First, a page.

The cry of the jungle
15 October 2008
Bruna Bezerra, a Brazilian student studying for her PhD in the Department of Biological Sciences, has just returned from the rain forest where she was conducting research on the vocal communication of the rare monkey, the golden-backed uacari.
Bezerra has been undertaking expeditions to the Amazon since 2006. Her base is the Jaú National Park, in Amazonia, Brazil, the second largest national park in Latin America. Just getting to her field area is a challenge. From the nearest city, Manaus, she travels by boat along the Rio Negro for about 24 hours, taking everything with her that she is likely to need for the next few weeks. She usually travels alone, although her supervisor and colleagues visit for a few days during some trips. When in the field, Bezerra stays with a local family who live in a small wooden hut (left) without electricity, sleeping in a hammock and taking cold showers in the river. A communal hole-in-the-ground acts as a toilet. She relates some amusing tales about her ablutions:
“One day I was showering in the river when I saw the head of a cayman (alligator) coming towards me. It looked soooo scary! Once safely out of the water I discovered it was literally just its head; the locals had eaten the rest of it and then thrown the head back into the river. It was coming towards me because there were some piranhas nibbling on it, pushing the head forwards.” Another time she found a wild piglet that had fallen into the toilet hole which had to be rescued at four in the morning before she could use the facilites.
About ten per cent of the Jaú National Park is swampland and it is here that these rare, shy, arboreal monkeys can be found
About ten per cent of the Jaú National Park is Igapó forest – blackwater swampland that is one of the most difficult and challenging of South America’s habitats – and it is here that these rare, shy, arboreal monkeys can be found. When flooded, there is far more fruit available in the Igapó forest, which is probably why the uacari, having a preference for hard, unripe seeds, visit during the wet season. Thus Bezerra’s studies have to be conducted entirely from a small wooden canoe which she and a local guide use to gingerly move around the flooded jungle, avoiding the caymans, piranhas, snakes, scorpions, spiders and other creepy crawlies, while enjoying the antics of creatures like giant otters, and swimming with tame dolphins, now living wild in the Negro River.
The golden-backed uacari, Cacajao ouakary, has an unusually short tail, characteristic of primates of the Cacajao genus, a reddish-brown body and thighs, with black head, arms, chest and legs, but a bright golden mid-back. It lives in social groups of up to 200 individuals and mating seems to occur throughout the wet season. Adult females nurse and care for their babies until they are around a year old. Only a few preliminary investigations of diet and habitat choice have so far been conducted on them and so Bezerra’s project will provide completely new data about the behav-ioural and social ecology of this rare primate, as well as helping to understand the social status of individuals and groups, which will then be used for future conservation and welfare plans.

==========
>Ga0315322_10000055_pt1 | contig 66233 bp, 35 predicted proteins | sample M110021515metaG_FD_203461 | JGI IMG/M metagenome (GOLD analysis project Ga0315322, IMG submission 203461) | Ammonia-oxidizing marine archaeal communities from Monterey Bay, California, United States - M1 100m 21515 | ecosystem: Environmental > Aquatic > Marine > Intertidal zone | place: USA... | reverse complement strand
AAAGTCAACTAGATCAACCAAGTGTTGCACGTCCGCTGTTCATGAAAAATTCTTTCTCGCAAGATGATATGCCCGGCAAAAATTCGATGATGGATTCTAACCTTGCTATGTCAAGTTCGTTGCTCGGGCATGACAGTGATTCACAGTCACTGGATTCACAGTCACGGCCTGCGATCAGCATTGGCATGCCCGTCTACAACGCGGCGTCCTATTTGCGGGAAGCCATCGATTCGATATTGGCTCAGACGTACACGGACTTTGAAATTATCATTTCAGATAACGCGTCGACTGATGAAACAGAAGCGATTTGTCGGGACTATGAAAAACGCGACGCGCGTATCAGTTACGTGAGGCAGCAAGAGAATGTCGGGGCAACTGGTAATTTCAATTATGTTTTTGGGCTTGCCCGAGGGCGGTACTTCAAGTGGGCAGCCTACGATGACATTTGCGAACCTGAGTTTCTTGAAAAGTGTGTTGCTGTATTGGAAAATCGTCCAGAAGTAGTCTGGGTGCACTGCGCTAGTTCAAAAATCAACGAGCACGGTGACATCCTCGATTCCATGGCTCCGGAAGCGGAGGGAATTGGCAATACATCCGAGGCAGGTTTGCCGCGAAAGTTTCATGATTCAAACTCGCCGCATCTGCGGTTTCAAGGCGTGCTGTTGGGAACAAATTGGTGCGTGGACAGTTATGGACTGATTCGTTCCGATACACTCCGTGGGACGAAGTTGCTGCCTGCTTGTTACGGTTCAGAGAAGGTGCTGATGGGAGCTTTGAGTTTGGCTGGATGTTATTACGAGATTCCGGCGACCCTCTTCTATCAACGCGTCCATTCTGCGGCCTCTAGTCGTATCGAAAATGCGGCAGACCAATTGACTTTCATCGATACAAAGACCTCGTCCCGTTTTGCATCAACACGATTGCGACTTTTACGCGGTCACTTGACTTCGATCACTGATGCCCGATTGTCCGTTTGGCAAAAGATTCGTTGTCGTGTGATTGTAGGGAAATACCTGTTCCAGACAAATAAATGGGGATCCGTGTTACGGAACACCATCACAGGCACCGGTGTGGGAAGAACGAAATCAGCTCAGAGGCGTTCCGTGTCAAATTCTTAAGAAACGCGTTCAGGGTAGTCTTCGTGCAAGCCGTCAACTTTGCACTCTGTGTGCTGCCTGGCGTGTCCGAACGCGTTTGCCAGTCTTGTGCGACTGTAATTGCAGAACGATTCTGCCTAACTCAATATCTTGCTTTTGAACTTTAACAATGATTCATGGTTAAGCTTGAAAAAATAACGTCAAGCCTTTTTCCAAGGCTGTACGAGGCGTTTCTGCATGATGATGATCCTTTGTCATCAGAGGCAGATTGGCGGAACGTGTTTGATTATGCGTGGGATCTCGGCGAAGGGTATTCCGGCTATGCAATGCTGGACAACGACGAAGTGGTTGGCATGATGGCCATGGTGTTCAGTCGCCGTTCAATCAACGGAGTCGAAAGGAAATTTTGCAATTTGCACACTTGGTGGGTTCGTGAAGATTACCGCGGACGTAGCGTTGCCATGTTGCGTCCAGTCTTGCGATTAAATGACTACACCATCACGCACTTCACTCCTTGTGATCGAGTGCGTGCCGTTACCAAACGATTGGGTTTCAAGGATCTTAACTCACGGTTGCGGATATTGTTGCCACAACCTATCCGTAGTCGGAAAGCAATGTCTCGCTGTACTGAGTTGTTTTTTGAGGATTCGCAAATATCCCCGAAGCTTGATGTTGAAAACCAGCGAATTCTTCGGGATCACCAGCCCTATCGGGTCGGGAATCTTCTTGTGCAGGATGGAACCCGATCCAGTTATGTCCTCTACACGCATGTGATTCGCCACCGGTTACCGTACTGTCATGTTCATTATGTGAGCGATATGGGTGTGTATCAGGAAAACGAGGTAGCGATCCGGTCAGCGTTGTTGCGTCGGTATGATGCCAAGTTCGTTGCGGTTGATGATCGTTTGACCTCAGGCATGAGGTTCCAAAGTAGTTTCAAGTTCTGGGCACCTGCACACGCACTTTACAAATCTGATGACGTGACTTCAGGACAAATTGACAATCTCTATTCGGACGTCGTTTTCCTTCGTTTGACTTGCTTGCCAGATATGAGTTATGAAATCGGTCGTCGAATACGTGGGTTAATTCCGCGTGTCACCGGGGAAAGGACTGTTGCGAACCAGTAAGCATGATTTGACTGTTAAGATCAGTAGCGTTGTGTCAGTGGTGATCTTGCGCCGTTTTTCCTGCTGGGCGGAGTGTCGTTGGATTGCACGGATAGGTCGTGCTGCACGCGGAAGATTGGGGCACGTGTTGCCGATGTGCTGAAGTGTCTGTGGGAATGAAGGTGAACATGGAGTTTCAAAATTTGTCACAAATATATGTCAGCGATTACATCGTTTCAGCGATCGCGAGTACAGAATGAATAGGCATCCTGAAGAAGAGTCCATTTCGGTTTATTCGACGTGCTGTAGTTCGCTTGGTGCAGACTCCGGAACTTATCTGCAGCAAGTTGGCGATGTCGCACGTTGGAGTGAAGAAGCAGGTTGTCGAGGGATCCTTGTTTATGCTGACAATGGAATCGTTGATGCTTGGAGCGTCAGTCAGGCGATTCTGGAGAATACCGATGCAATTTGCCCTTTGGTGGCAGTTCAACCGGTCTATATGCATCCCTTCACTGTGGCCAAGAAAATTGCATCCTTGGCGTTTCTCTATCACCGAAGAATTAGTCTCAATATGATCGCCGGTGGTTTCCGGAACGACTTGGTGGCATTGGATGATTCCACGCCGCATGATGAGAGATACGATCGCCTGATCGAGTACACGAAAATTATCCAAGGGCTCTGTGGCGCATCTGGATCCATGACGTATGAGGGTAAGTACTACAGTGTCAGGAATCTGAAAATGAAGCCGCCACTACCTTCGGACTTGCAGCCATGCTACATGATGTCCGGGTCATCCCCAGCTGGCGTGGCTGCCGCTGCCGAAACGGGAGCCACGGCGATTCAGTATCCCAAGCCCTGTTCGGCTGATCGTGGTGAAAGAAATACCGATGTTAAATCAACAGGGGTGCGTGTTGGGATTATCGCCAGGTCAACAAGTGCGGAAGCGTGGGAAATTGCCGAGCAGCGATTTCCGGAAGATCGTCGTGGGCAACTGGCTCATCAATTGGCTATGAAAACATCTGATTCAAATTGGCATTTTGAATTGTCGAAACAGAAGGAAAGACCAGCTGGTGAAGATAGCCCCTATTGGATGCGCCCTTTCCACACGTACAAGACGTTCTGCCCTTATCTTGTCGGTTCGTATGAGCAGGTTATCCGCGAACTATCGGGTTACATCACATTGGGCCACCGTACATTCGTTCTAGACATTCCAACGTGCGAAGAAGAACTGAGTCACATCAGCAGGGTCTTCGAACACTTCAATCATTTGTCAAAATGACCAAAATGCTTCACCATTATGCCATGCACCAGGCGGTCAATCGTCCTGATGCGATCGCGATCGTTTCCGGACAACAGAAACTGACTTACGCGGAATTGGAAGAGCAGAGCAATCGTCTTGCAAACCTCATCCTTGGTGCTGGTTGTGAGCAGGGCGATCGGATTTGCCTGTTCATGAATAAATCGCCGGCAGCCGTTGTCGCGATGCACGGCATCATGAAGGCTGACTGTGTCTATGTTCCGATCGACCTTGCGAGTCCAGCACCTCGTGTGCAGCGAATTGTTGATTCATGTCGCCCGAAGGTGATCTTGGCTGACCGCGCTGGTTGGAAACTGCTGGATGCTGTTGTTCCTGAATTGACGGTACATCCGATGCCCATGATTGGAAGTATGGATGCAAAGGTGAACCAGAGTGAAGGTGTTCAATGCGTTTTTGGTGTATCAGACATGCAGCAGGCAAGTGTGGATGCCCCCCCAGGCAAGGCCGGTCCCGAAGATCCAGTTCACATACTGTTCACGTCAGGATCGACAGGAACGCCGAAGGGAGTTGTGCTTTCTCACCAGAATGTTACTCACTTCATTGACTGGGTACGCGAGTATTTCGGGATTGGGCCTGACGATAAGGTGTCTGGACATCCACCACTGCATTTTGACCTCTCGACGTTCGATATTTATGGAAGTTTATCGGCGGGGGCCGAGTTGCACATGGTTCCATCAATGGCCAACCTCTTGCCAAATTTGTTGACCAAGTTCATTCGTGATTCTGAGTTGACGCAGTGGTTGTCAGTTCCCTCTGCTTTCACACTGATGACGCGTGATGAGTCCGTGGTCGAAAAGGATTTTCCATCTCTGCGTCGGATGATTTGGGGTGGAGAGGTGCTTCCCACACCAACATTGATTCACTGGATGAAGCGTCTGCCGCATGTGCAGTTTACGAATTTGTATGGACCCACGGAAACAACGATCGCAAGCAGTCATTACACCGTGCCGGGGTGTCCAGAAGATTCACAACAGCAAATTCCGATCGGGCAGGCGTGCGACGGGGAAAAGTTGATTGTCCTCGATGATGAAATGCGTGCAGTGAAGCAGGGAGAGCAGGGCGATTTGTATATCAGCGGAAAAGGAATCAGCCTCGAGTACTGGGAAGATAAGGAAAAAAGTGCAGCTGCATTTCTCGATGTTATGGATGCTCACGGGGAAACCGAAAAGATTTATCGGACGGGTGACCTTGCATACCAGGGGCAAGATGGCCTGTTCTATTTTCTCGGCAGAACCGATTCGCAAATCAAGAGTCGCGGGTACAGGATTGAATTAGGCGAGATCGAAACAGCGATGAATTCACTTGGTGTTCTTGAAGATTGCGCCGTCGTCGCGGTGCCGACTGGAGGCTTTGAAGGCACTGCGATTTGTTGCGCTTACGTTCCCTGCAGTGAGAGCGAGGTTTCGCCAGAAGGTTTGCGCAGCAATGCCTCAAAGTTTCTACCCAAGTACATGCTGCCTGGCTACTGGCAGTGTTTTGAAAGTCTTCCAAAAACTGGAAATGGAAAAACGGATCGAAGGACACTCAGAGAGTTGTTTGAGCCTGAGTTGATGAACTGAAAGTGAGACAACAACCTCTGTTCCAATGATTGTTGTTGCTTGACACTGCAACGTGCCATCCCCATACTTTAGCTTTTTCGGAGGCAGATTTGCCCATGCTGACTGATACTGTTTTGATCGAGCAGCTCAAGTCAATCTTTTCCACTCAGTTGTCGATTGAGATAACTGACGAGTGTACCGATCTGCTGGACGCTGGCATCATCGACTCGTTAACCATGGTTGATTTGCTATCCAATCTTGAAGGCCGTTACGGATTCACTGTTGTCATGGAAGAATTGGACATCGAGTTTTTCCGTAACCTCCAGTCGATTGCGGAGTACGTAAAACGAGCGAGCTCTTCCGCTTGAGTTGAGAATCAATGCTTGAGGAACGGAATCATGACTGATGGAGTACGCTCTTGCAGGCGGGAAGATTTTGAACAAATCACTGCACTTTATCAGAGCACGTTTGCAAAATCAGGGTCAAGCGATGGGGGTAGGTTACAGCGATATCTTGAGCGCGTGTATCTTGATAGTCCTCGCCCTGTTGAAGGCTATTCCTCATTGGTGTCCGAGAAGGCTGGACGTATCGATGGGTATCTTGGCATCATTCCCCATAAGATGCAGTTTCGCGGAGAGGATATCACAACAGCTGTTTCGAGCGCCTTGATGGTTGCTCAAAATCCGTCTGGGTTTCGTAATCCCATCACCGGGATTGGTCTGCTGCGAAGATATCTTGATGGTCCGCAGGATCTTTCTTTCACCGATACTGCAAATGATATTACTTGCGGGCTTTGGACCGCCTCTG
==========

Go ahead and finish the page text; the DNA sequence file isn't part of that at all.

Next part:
Vocalisations are an essential commun-ication tool for primates that live in trees, because of the visual restrictions imposed by their habitat. Despite this, studies of vocal repertoires have only been conducted on 42 of the approx-imately 625 primate species described so far, of which nearly 25 per cent are at risk of extinction. The golden-backed uacari used to be classified as ‘vulnerable’, although that has recently been changed to ‘low risk’. However, knowing the locals hunt the golden-backed uacari for food, Bezerra believes the numbers have been overestimated.
The type of call heard gives an idea of the uacari's emotional state and the behaviour it might be exhibiting, even if you cannot see it
Capturing the uacari’s vocalisations and their contexts can become an important instrument with which to survey the species, which is one of the first steps in a conservation plan. For example, if you hear an animal vocalising in the wild, you know that it is actually there. Furthermore, the type of call heard gives an idea of the uacari’s emotional state and the behaviour it might be exhibiting, even if you cannot see it. Knowledge of vocal behaviours and repertoires is also valuable for solving taxonomic issues, as different species have different vocal signals. So understanding vocal behaviour and repertoire can became an extra tool to help taxonomists to differentiate between species. Finally, data on the behaviour and the sociality of a species in the wild can help zoos and laboratories make improvements in their enclosures, so that captive animals behave more like they would in the wild.
Bezerra has just returned from the Amazon after spending the past six months studying the monkeys in their natural habitat, so she still has a lot of data to compile and analyse before a fuller picture of how to conserve these elusive animals starts to emerge. “At times I feel like a cross between a Victorian explorer and David Attenborough,” she says, but apart from the risk of getting malaria or rabies, being drowned when the canoe suddenly fills with water in a torrential downpour, or being tipped out of the boat by caymans gliding beneath it, it’s a pretty interesting life.
Bruna Bezerra / Biological Sciences